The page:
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May 2012 Summary

NEWSLETTER

Industry News
Summary of Recent Cases - Substantive Law
Summary of Recent Cases - Costs
Summary of Recent Cases - Civil Procedure
PI Practitioner

LAW JOURNAL

Editorial: The Irresistible Force and the Immovable Object - Aidan Ellis, Temple Garden Chambers
In Armstrong and Connor v First York (2005) EWCA Civ 277, which will be familiar as a leading authority on low velocity impact cases, the trial Judge was confronted by two apparently truthful claimants, who said that they had suffered an injury, and an apparently convincing expert, who concluded that they could not have suffered an injury. The irresistible force met the immovable object. The claimants and the expert could not both be correct and the Court was therefore forced to choose between them.

Personal Injury Articles

Child Car Seats and Contributory Negligence - Tim Kevan
Lawyers for a wrong-doer are never short of ways of ways of pointing the finger of blame elsewhere and Emma Hughes (by Anne Marie Armstrong) v Estate of Dayne Joshua Williams, deceased (Defendant) and Louise Williams (Third Party) [2012] EWHC 1078 was just such a case. In that case a mother had fitted her car with two child seats. One was a forward facing child seat and one was a booster seat. In the case there was not a big dispute that if the child had been in the child seat the injuries sustained would only have been minor. However, the child was in the booster seat despite the fact that this went against the instructions set out by the manufacturer of the seat in terms of age, height and weight. Sadly more serious injuries were sustained and the Defendant argued that the mother should be liable for a contribution of 25% pursuant to the Civil Liability (Contribution) Act 1978..

When is an Offer Not an Offer? - Sarah Prager, 1 Chancery Lane
The Court of Appeal has recently explored whether, and to what extent, offers must be made in accordance with the provisions of CPR Part 36 if they are to have the consequences set out in that Rule. Sarah Prager explores the ramifications of the decision in PHI Group Limited v Robert West Consulting Limited [2012] EWCA Civ 588.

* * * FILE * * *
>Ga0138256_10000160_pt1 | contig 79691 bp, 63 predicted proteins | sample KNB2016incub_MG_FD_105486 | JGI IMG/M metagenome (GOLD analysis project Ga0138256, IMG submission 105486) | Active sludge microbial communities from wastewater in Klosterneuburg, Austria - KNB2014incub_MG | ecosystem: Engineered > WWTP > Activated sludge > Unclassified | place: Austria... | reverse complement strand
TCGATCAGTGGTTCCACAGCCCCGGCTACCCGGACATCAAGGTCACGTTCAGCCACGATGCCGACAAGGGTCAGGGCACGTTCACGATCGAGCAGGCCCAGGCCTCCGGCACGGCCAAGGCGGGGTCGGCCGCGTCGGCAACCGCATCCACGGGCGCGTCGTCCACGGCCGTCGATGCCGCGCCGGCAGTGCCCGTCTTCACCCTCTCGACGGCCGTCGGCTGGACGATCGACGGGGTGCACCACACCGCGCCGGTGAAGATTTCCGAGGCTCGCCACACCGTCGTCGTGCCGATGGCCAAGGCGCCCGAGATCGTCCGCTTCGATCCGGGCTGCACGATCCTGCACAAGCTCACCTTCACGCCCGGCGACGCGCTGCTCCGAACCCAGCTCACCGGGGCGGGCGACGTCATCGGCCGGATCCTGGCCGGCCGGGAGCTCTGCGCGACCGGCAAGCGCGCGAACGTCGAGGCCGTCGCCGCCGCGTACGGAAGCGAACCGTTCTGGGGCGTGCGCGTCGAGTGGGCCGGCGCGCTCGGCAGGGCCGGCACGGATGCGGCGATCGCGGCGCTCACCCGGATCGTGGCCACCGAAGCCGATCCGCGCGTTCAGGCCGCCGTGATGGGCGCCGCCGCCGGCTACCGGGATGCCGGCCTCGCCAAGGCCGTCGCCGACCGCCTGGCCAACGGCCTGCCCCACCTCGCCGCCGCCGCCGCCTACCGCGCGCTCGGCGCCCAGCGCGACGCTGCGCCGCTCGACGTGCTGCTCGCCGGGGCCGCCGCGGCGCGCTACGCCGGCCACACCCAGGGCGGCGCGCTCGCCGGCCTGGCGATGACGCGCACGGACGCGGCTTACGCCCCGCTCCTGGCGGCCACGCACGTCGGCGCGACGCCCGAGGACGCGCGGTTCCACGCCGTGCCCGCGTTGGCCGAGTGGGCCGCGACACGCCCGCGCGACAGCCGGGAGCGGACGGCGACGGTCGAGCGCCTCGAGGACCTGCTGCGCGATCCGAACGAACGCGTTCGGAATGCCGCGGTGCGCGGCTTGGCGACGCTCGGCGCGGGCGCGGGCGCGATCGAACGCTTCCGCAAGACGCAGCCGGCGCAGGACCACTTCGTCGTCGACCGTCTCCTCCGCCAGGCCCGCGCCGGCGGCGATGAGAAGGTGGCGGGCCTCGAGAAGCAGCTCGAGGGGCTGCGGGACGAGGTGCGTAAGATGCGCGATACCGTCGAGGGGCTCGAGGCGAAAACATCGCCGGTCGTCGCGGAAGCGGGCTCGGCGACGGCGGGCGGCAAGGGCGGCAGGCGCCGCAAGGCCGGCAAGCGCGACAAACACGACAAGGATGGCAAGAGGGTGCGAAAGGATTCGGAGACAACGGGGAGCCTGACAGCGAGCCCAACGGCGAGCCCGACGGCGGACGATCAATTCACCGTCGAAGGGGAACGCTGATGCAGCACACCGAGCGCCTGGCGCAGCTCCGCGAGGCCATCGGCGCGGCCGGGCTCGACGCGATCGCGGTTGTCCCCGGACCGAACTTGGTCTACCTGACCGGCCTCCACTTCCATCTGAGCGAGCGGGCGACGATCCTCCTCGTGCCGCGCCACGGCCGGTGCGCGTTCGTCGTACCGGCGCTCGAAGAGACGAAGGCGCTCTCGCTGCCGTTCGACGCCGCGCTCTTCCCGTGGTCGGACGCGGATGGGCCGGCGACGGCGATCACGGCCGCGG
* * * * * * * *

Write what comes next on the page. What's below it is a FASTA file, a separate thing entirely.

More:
Whiten v St George’s Healthcare NHS Trust [2011] EWHC 2066 (QB): Part 2 - William Latimer-Sayer, Cloisters
In the second part of this article I continue to highlight some points arising from Swift J’s judgment in Whiten v St George’s Healthcare NHS Trust [2011] EWHC 2066 (QB).

Whitehall Whiplash DIscussions - Susan Brown, Prolegal
Insurers and the government met again at this month at a much heralded Whitehall summit to discuss, amongst other things, whiplash claims. They seem to be going round in ever decreasing circles. The headlines suggest it is an accepted fact that insurance premiums are £90 higher because of bogus whiplash claims. This strikes me as highly unlikely. There is of course fraud in this area as in any other type of insurance claim, but if insurers were paying out at that level, it would suggest a ludicrous level of incompetence on the part of insurance companies in vetting the claims. No-one actually knows the level of fraud, and insurers, as a suspicious bunch, probably think it is far higher than it is, whereas a naïve and trusting claimant lawyer may think it is relatively low and that most people are decent and honest and will not make fraudulent injury claims, no matter how many calls they receive from claims management companies to whom their details have been passed by their insurers.

The Taylor Review - David Taylor, Forum of Insurance Lawyers